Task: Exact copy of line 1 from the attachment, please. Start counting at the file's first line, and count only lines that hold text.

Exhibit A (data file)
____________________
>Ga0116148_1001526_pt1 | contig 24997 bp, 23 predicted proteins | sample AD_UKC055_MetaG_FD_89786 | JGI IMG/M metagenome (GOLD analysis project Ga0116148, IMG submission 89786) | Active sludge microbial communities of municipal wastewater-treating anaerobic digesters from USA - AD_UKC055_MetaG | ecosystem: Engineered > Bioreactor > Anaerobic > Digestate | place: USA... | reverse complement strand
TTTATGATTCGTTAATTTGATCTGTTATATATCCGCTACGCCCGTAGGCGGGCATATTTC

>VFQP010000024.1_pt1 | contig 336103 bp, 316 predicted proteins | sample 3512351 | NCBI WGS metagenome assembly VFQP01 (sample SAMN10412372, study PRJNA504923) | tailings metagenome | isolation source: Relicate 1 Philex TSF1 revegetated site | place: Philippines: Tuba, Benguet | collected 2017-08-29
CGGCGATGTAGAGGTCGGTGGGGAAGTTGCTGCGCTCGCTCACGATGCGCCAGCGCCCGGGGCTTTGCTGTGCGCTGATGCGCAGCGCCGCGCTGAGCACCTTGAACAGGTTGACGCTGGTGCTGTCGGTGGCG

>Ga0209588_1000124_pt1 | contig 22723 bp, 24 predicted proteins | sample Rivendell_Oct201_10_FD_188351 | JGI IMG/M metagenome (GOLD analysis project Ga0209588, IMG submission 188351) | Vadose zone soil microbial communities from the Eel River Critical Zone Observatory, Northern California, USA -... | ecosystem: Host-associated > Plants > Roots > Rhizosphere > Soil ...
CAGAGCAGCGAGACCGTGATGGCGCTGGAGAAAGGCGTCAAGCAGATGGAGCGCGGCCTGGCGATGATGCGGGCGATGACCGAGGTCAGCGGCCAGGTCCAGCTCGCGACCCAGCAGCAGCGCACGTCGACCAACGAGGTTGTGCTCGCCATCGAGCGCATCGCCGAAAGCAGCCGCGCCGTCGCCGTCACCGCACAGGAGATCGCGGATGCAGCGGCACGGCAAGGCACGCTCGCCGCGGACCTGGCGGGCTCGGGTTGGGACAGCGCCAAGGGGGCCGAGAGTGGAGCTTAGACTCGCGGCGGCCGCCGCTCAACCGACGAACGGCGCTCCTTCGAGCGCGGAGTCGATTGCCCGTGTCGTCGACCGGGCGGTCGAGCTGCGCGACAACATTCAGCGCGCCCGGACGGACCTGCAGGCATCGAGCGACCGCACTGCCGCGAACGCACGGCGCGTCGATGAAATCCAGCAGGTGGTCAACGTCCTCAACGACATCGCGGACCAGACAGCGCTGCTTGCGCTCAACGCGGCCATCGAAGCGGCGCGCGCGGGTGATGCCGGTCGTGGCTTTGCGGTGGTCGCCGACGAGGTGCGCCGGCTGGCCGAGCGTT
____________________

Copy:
>Ga0116148_1001526_pt1 | contig 24997 bp, 23 predicted proteins | sample AD_UKC055_MetaG_FD_89786 | JGI IMG/M metagenome (GOLD analysis project Ga0116148, IMG submission 89786) | Active sludge microbial communities of municipal wastewater-treating anaerobic digesters from USA - AD_UKC055_MetaG | ecosystem: Engineered > Bioreactor > Anaerobic > Digestate | place: USA... | reverse complement strand